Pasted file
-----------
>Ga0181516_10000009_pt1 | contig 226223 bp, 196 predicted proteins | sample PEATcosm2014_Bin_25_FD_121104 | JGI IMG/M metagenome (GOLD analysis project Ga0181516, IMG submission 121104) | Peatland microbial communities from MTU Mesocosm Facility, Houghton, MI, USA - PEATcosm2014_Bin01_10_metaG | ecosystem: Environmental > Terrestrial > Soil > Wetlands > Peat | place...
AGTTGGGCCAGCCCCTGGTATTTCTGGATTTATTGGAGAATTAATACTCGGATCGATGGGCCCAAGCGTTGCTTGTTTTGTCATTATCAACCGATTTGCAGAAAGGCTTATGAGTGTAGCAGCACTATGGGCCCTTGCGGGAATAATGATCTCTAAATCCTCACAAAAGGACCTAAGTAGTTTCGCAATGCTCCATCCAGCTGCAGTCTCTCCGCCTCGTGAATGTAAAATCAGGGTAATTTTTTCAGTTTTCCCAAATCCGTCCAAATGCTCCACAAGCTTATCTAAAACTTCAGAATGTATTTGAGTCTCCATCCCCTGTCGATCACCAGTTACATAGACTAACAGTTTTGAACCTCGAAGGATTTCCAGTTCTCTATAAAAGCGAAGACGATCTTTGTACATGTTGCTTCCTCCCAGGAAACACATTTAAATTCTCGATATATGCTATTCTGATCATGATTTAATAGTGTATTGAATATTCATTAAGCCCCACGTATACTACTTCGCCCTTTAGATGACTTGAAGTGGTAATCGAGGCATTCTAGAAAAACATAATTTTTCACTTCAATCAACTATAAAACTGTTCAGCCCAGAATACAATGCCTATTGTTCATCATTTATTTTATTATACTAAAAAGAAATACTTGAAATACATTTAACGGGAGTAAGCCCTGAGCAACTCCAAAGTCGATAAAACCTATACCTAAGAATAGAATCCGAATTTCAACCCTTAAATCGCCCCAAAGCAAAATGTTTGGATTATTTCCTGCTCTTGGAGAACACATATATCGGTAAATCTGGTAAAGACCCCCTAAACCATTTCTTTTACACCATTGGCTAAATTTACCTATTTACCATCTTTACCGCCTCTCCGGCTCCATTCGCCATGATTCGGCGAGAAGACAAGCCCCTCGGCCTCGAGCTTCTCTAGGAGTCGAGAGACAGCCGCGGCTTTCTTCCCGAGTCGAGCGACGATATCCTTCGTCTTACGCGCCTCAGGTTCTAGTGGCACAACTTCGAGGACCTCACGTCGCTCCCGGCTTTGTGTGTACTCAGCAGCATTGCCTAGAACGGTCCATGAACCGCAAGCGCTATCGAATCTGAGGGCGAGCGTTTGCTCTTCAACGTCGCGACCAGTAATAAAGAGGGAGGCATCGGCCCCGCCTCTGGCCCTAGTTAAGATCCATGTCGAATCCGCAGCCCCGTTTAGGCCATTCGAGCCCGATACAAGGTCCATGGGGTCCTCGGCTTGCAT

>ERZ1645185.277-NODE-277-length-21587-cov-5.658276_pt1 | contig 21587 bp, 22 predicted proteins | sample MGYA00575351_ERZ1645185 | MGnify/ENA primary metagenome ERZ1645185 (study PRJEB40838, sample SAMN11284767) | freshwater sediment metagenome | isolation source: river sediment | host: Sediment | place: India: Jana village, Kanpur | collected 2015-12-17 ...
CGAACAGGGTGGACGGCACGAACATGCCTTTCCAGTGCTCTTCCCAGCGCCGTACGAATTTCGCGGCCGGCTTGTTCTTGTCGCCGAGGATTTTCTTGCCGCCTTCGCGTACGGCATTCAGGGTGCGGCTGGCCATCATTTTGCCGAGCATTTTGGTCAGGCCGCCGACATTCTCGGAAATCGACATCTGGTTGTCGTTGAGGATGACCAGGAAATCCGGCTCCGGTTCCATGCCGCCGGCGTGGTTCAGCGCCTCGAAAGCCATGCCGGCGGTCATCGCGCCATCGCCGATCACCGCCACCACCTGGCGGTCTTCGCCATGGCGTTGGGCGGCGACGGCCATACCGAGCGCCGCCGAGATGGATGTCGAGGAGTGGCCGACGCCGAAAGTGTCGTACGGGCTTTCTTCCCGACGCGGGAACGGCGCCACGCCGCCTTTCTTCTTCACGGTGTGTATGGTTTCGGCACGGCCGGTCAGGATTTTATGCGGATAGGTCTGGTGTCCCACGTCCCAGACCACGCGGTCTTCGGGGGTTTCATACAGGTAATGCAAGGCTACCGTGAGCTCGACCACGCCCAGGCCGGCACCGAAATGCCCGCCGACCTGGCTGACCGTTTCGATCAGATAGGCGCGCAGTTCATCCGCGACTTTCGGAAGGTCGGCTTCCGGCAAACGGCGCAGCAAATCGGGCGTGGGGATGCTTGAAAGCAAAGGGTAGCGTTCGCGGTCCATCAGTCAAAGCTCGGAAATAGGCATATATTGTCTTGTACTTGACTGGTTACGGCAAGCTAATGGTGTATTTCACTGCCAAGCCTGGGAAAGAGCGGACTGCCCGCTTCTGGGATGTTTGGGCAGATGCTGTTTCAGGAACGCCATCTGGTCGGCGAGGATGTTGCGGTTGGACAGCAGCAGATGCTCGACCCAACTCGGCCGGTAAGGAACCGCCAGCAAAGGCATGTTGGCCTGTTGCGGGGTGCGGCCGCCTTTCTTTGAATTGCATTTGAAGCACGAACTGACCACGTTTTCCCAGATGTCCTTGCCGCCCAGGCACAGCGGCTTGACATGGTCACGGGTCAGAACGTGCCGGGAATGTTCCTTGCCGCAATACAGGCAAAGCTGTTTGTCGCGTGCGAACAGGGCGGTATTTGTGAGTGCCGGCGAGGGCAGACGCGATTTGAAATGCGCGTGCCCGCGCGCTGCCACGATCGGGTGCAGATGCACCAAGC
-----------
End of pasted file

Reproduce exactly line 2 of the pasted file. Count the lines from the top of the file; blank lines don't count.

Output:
AGTTGGGCCAGCCCCTGGTATTTCTGGATTTATTGGAGAATTAATACTCGGATCGATGGGCCCAAGCGTTGCTTGTTTTGTCATTATCAACCGATTTGCAGAAAGGCTTATGAGTGTAGCAGCACTATGGGCCCTTGCGGGAATAATGATCTCTAAATCCTCACAAAAGGACCTAAGTAGTTTCGCAATGCTCCATCCAGCTGCAGTCTCTCCGCCTCGTGAATGTAAAATCAGGGTAATTTTTTCAGTTTTCCCAAATCCGTCCAAATGCTCCACAAGCTTATCTAAAACTTCAGAATGTATTTGAGTCTCCATCCCCTGTCGATCACCAGTTACATAGACTAACAGTTTTGAACCTCGAAGGATTTCCAGTTCTCTATAAAAGCGAAGACGATCTTTGTACATGTTGCTTCCTCCCAGGAAACACATTTAAATTCTCGATATATGCTATTCTGATCATGATTTAATAGTGTATTGAATATTCATTAAGCCCCACGTATACTACTTCGCCCTTTAGATGACTTGAAGTGGTAATCGAGGCATTCTAGAAAAACATAATTTTTCACTTCAATCAACTATAAAACTGTTCAGCCCAGAATACAATGCCTATTGTTCATCATTTATTTTATTATACTAAAAAGAAATACTTGAAATACATTTAACGGGAGTAAGCCCTGAGCAACTCCAAAGTCGATAAAACCTATACCTAAGAATAGAATCCGAATTTCAACCCTTAAATCGCCCCAAAGCAAAATGTTTGGATTATTTCCTGCTCTTGGAGAACACATATATCGGTAAATCTGGTAAAGACCCCCTAAACCATTTCTTTTACACCATTGGCTAAATTTACCTATTTACCATCTTTACCGCCTCTCCGGCTCCATTCGCCATGATTCGGCGAGAAGACAAGCCCCTCGGCCTCGAGCTTCTCTAGGAGTCGAGAGACAGCCGCGGCTTTCTTCCCGAGTCGAGCGACGATATCCTTCGTCTTACGCGCCTCAGGTTCTAGTGGCACAACTTCGAGGACCTCACGTCGCTCCCGGCTTTGTGTGTACTCAGCAGCATTGCCTAGAACGGTCCATGAACCGCAAGCGCTATCGAATCTGAGGGCGAGCGTTTGCTCTTCAACGTCGCGACCAGTAATAAAGAGGGAGGCATCGGCCCCGCCTCTGGCCCTAGTTAAGATCCATGTCGAATCCGCAGCCCCGTTTAGGCCATTCGAGCCCGATACAAGGTCCATGGGGTCCTCGGCTTGCAT